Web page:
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7 Things You Should Know About Honey Bees


Do you know your honey bee trivia?

Honey bees are some of the most fascinating creatures on the planet. From their intricate hive lives to their valuable roles in our ecosystem, you can always learn something new and amazing about the honey bee. Here is some interesting honey bee trivia that you might not know!

7 Things You Should Know About Honey Bees

Colonies can be big…. very big.

There is a lot that needs to get done in a honey bee colony. In fact, from the moment they become adult bees, honey bees start working. Every bee has a specific role that is integral to the success of the hive. Some of the primary jobs of honey bees include:

  • Nurse bees
  • Cleaner bees
  • Guard bees
  • Undertaker bees
  • Foragers
  • Just to name a few!

So, how many bees are in the average hive? It is estimated that 20,000 to 60,000 honey bees can be found in a hive!

Queens can lay 2,000 eggs in a day.

We just mentioned the many jobs of honey bees, but we haven’t mentioned the queen bee yet. The queen has the important job of producing more bees so the hive can continue to thrive. You might think that the queen just rules over her hive, being waited on hand and foot. The truth is that the queen lays about 2,000 eggs every day until she dies. We’d say she keeps pretty busy!

Worker bees can visit thousands of flowers in a day.

Honey bees need to visit about 2 million flowers to make just one pound of honey. That means that the average worker bee will visit between 50 and 100 flowers on each foraging trip before heading back to the hive. A worker bee will go back and forth between the hive and a food source, meaning that a worker bee can visit 2,000 flowers over the course of a day.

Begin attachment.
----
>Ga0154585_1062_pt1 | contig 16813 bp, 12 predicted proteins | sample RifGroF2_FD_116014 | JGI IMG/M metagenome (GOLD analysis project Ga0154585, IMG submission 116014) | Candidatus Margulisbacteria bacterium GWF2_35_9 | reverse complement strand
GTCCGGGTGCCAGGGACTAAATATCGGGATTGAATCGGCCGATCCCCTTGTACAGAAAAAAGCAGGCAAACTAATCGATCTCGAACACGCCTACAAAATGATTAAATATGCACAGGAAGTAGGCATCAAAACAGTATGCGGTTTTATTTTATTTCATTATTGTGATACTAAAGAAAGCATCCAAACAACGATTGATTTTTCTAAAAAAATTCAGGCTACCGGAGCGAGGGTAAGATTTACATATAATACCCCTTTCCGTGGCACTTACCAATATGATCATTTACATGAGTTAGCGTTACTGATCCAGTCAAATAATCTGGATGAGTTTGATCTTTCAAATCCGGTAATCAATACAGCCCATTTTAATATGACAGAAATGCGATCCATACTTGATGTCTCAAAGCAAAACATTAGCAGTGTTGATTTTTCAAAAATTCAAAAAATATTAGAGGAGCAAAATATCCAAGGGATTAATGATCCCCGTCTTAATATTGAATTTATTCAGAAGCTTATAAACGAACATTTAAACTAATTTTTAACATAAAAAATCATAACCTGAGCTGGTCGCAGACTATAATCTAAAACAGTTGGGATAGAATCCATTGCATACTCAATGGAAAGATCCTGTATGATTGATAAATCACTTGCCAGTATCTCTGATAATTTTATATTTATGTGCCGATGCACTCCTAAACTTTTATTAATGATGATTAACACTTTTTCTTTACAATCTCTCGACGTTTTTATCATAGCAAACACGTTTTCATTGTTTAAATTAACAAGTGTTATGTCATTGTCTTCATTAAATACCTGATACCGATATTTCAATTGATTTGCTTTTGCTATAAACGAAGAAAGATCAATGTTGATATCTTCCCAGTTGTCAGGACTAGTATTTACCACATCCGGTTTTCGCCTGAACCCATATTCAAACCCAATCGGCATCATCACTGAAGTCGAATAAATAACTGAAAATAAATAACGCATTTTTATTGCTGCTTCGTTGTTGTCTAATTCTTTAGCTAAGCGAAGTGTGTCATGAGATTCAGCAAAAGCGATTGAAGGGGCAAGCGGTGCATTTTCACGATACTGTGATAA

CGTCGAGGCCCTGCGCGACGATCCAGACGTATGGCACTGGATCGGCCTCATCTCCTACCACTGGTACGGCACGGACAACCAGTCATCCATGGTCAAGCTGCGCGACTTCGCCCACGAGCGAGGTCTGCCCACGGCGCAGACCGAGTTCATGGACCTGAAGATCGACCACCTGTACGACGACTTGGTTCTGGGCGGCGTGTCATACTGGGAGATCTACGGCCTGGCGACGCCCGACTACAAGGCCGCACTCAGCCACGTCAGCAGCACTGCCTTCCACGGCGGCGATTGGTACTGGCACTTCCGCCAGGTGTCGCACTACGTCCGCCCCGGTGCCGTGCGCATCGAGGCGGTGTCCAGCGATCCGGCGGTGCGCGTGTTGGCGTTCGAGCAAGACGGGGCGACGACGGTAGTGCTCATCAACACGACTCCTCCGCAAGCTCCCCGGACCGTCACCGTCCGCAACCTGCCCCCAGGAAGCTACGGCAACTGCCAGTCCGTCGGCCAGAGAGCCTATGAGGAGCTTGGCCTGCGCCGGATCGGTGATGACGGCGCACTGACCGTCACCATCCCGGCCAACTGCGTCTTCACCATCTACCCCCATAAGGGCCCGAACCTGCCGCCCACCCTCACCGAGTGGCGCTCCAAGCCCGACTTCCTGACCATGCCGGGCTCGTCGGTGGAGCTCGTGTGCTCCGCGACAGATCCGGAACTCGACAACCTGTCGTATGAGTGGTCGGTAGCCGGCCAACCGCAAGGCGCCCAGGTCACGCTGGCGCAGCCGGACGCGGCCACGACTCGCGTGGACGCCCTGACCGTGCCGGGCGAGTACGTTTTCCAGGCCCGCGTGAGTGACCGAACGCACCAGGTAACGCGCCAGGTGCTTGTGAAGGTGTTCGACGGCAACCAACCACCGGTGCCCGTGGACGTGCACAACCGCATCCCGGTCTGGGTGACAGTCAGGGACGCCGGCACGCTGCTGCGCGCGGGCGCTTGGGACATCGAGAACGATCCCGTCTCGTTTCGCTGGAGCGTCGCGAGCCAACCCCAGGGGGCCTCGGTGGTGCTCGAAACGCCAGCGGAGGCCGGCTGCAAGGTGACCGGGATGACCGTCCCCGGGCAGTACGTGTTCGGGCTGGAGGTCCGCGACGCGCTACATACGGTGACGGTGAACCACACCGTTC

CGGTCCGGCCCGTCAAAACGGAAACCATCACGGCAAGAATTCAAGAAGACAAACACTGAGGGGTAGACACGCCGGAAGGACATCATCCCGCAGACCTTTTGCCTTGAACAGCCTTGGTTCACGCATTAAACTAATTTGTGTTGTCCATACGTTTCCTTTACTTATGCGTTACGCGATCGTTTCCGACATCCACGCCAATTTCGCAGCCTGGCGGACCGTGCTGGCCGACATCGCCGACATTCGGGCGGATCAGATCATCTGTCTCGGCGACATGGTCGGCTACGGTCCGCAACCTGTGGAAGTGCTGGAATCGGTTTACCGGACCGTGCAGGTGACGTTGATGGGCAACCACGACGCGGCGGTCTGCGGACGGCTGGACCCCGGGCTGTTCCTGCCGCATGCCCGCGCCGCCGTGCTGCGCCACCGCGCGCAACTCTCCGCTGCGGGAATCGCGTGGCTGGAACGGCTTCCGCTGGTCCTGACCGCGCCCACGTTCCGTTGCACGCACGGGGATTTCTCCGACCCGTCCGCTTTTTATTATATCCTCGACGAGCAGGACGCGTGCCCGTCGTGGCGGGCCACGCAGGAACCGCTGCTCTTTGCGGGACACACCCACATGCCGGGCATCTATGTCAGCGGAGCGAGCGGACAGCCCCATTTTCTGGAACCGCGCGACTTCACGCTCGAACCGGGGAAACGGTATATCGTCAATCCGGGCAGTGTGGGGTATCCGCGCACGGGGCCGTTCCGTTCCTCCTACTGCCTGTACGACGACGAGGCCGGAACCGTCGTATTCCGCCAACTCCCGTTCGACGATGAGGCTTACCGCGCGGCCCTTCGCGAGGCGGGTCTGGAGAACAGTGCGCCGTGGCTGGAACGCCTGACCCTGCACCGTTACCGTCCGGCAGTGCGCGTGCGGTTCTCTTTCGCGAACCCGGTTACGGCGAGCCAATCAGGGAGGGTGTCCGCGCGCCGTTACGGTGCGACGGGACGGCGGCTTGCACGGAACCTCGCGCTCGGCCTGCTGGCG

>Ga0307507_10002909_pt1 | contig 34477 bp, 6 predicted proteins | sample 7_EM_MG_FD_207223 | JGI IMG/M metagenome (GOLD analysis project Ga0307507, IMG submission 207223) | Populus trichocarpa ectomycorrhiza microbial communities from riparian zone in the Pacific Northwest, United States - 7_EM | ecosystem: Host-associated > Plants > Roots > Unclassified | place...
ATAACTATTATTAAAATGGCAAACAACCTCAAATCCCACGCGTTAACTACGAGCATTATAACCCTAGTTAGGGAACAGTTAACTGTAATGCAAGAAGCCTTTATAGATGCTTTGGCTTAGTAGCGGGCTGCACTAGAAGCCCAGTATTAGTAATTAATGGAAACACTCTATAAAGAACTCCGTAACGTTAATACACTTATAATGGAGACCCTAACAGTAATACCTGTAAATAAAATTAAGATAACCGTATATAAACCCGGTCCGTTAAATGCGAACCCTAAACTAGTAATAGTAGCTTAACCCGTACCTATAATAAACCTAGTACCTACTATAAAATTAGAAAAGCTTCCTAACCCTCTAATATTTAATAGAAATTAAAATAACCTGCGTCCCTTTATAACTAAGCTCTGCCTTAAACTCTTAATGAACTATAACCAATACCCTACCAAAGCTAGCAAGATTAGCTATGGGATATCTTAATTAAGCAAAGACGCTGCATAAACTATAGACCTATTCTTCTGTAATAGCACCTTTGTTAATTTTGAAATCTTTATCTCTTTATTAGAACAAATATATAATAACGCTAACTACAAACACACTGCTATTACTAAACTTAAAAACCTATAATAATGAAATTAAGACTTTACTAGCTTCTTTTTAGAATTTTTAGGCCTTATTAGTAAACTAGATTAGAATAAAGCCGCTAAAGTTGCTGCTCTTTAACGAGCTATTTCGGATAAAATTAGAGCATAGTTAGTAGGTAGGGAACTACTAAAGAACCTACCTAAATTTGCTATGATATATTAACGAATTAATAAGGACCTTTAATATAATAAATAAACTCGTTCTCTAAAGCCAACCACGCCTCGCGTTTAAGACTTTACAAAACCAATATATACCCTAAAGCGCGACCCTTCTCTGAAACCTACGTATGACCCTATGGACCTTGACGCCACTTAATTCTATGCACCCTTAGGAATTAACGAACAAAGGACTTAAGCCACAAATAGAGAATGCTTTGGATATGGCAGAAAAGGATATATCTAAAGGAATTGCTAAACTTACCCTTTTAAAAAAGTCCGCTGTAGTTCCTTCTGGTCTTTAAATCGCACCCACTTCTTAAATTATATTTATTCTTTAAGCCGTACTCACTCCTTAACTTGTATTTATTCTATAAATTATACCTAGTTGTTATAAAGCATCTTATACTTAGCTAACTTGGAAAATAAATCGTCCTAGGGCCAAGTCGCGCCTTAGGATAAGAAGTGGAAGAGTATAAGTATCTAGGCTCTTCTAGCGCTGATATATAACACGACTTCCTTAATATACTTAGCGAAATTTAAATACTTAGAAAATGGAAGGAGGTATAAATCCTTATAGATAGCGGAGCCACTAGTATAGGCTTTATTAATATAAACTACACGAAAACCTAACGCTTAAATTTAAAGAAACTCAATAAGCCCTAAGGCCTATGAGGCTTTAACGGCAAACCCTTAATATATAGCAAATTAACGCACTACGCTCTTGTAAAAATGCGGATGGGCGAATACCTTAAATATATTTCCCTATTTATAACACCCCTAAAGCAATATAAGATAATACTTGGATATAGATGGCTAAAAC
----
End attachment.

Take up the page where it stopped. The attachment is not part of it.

Drones die after mating.

Every honey bee in the hive has a role to play. Unfortunately for the male honey bees, they don’t have much to offer besides eating and mating. Once they mate, they die. And for those who survive the busy season without mating or dying in some other way, they will eventually be kicked out of the hive. Why? Because drones don’t contribute to the hive by providing nectar or pollen, they are removed to conserve the hive’s resources during the winter months.

Honey bees can communicate by dancing.

Did you know that bees have one of the most intricate systems of communication? Even though they can’t speak with words, they use motion and odors to communicate with each other. Known as the waggle dance, honey bees use motion to communicate the location of a food or water source and the location of a new nest site. Pheromones are another way that bees “talk.”

Honey bees build perfect hexagons.

Honeycomb is made up of a series of intricate, perfect hexagons that are used to store honey and house larvae. Made of beeswax, these hexagons are a marvel because they are perfect hexagons, meaning that all six sides are the exact same length. So why do bees build their hives this way? It’s all about efficiency. Hexagons can hold the most amount of honey in the smallest amount of space. Plus, hexagons fit snugly next to each other, leaving no space in between the cells. Every inch of a beehive is built with a purpose!

Honey won’t spoil.

Honey is an amazing product. Not only does it taste delicious, it has anti-inflammatory and antibacterial properties that make it a healthy food for humans. One of the most fascinating things about honey is that it will never spoil. In fact, it is considered to be the only natural food that does not spoil. Honey has even been found in ancient Egyptian tombs – and it was still good to eat! However, it is important to consider that honey can go bad if it has been stored improperly or if it has been adulterated in some way.

What are Your Favorite Bee Facts?

There are so many interesting facts about bees it can be hard to choose just a few! What are some of your favorite facts about honey bees? Share yours in the comments below.